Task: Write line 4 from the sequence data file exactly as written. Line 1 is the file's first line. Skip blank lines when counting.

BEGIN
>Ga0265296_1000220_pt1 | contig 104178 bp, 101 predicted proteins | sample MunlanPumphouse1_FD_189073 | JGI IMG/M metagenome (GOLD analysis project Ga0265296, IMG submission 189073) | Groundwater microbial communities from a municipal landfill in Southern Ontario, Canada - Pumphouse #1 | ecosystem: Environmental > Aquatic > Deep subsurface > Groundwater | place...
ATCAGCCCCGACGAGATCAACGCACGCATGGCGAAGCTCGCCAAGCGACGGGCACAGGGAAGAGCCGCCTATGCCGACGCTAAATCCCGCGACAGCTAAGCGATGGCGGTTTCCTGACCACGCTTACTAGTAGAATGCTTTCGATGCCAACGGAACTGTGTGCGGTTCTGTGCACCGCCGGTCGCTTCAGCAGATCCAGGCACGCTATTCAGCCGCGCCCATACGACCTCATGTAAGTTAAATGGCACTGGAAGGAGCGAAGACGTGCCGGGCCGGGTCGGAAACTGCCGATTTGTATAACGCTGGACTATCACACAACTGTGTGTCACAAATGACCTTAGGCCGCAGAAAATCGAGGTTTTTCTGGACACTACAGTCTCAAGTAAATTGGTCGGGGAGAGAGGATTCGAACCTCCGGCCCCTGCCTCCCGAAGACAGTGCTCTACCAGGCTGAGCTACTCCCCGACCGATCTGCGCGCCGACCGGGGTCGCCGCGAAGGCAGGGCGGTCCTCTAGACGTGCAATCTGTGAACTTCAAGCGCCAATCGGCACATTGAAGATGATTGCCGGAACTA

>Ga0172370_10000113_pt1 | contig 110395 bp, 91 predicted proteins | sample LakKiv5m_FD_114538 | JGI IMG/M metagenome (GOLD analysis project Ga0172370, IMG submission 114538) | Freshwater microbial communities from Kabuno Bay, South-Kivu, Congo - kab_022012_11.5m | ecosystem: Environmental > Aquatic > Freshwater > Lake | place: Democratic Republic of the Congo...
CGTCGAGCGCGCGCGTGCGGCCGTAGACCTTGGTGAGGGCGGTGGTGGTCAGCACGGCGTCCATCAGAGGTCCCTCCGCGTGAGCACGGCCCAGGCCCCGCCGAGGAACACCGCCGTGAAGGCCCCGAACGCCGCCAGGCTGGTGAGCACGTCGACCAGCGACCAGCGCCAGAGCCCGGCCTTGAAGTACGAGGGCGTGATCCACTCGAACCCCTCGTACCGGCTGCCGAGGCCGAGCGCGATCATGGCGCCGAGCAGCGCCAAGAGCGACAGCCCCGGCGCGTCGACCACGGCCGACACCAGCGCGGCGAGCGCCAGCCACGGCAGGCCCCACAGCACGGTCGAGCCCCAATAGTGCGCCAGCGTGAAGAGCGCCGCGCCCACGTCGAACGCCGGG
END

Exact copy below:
CGTCGAGCGCGCGCGTGCGGCCGTAGACCTTGGTGAGGGCGGTGGTGGTCAGCACGGCGTCCATCAGAGGTCCCTCCGCGTGAGCACGGCCCAGGCCCCGCCGAGGAACACCGCCGTGAAGGCCCCGAACGCCGCCAGGCTGGTGAGCACGTCGACCAGCGACCAGCGCCAGAGCCCGGCCTTGAAGTACGAGGGCGTGATCCACTCGAACCCCTCGTACCGGCTGCCGAGGCCGAGCGCGATCATGGCGCCGAGCAGCGCCAAGAGCGACAGCCCCGGCGCGTCGACCACGGCCGACACCAGCGCGGCGAGCGCCAGCCACGGCAGGCCCCACAGCACGGTCGAGCCCCAATAGTGCGCCAGCGTGAAGAGCGCCGCGCCCACGTCGAACGCCGGG